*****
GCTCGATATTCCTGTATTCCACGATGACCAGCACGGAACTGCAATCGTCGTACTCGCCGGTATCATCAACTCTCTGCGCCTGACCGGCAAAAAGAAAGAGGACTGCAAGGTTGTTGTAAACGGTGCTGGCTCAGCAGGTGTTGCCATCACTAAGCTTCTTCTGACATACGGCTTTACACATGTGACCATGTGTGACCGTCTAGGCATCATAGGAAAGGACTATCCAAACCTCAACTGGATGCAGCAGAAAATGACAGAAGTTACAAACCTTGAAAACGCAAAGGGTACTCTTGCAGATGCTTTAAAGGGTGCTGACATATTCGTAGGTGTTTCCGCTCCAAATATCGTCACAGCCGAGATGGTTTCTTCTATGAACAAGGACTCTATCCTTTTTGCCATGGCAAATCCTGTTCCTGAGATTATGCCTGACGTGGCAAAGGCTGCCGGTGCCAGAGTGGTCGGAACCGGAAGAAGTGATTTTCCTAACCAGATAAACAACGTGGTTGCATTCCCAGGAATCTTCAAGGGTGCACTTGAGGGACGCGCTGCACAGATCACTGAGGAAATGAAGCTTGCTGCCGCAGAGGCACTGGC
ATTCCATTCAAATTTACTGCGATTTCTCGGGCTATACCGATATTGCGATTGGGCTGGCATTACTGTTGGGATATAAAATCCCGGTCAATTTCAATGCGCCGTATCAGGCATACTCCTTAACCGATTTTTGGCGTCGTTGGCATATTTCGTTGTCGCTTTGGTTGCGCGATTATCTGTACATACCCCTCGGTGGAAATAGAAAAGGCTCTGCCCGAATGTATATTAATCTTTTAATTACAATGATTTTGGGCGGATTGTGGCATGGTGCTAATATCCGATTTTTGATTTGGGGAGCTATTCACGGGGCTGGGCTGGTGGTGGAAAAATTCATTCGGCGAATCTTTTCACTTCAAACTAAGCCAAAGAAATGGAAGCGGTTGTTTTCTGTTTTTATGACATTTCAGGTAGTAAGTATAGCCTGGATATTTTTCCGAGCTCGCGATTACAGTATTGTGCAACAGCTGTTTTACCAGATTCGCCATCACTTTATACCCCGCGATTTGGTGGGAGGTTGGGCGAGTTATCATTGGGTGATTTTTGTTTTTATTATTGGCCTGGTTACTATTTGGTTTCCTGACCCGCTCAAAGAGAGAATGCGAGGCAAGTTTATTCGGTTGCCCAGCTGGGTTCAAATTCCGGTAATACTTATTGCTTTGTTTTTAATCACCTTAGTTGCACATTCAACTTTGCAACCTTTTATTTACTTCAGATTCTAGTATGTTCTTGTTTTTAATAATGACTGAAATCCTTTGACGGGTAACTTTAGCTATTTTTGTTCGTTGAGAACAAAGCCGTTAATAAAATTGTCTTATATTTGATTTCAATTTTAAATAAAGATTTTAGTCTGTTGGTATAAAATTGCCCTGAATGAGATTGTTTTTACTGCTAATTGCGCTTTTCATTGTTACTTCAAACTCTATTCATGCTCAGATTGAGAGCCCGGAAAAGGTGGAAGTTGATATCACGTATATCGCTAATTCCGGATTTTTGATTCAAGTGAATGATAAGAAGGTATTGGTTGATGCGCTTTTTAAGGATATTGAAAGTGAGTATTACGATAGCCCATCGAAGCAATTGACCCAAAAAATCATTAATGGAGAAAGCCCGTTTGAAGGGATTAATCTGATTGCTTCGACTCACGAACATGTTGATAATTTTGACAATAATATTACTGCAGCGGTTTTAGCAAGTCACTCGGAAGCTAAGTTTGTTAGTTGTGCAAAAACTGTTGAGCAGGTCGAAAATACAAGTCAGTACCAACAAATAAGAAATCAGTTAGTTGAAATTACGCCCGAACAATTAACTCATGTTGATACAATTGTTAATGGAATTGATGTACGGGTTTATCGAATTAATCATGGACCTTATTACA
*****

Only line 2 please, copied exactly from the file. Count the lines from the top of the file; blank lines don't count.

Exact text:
ATTCCATTCAAATTTACTGCGATTTCTCGGGCTATACCGATATTGCGATTGGGCTGGCATTACTGTTGGGATATAAAATCCCGGTCAATTTCAATGCGCCGTATCAGGCATACTCCTTAACCGATTTTTGGCGTCGTTGGCATATTTCGTTGTCGCTTTGGTTGCGCGATTATCTGTACATACCCCTCGGTGGAAATAGAAAAGGCTCTGCCCGAATGTATATTAATCTTTTAATTACAATGATTTTGGGCGGATTGTGGCATGGTGCTAATATCCGATTTTTGATTTGGGGAGCTATTCACGGGGCTGGGCTGGTGGTGGAAAAATTCATTCGGCGAATCTTTTCACTTCAAACTAAGCCAAAGAAATGGAAGCGGTTGTTTTCTGTTTTTATGACATTTCAGGTAGTAAGTATAGCCTGGATATTTTTCCGAGCTCGCGATTACAGTATTGTGCAACAGCTGTTTTACCAGATTCGCCATCACTTTATACCCCGCGATTTGGTGGGAGGTTGGGCGAGTTATCATTGGGTGATTTTTGTTTTTATTATTGGCCTGGTTACTATTTGGTTTCCTGACCCGCTCAAAGAGAGAATGCGAGGCAAGTTTATTCGGTTGCCCAGCTGGGTTCAAATTCCGGTAATACTTATTGCTTTGTTTTTAATCACCTTAGTTGCACATTCAACTTTGCAACCTTTTATTTACTTCAGATTCTAGTATGTTCTTGTTTTTAATAATGACTGAAATCCTTTGACGGGTAACTTTAGCTATTTTTGTTCGTTGAGAACAAAGCCGTTAATAAAATTGTCTTATATTTGATTTCAATTTTAAATAAAGATTTTAGTCTGTTGGTATAAAATTGCCCTGAATGAGATTGTTTTTACTGCTAATTGCGCTTTTCATTGTTACTTCAAACTCTATTCATGCTCAGATTGAGAGCCCGGAAAAGGTGGAAGTTGATATCACGTATATCGCTAATTCCGGATTTTTGATTCAAGTGAATGATAAGAAGGTATTGGTTGATGCGCTTTTTAAGGATATTGAAAGTGAGTATTACGATAGCCCATCGAAGCAATTGACCCAAAAAATCATTAATGGAGAAAGCCCGTTTGAAGGGATTAATCTGATTGCTTCGACTCACGAACATGTTGATAATTTTGACAATAATATTACTGCAGCGGTTTTAGCAAGTCACTCGGAAGCTAAGTTTGTTAGTTGTGCAAAAACTGTTGAGCAGGTCGAAAATACAAGTCAGTACCAACAAATAAGAAATCAGTTAGTTGAAATTACGCCCGAACAATTAACTCATGTTGATACAATTGTTAATGGAATTGATGTACGGGTTTATCGAATTAATCATGGACCTTATTACA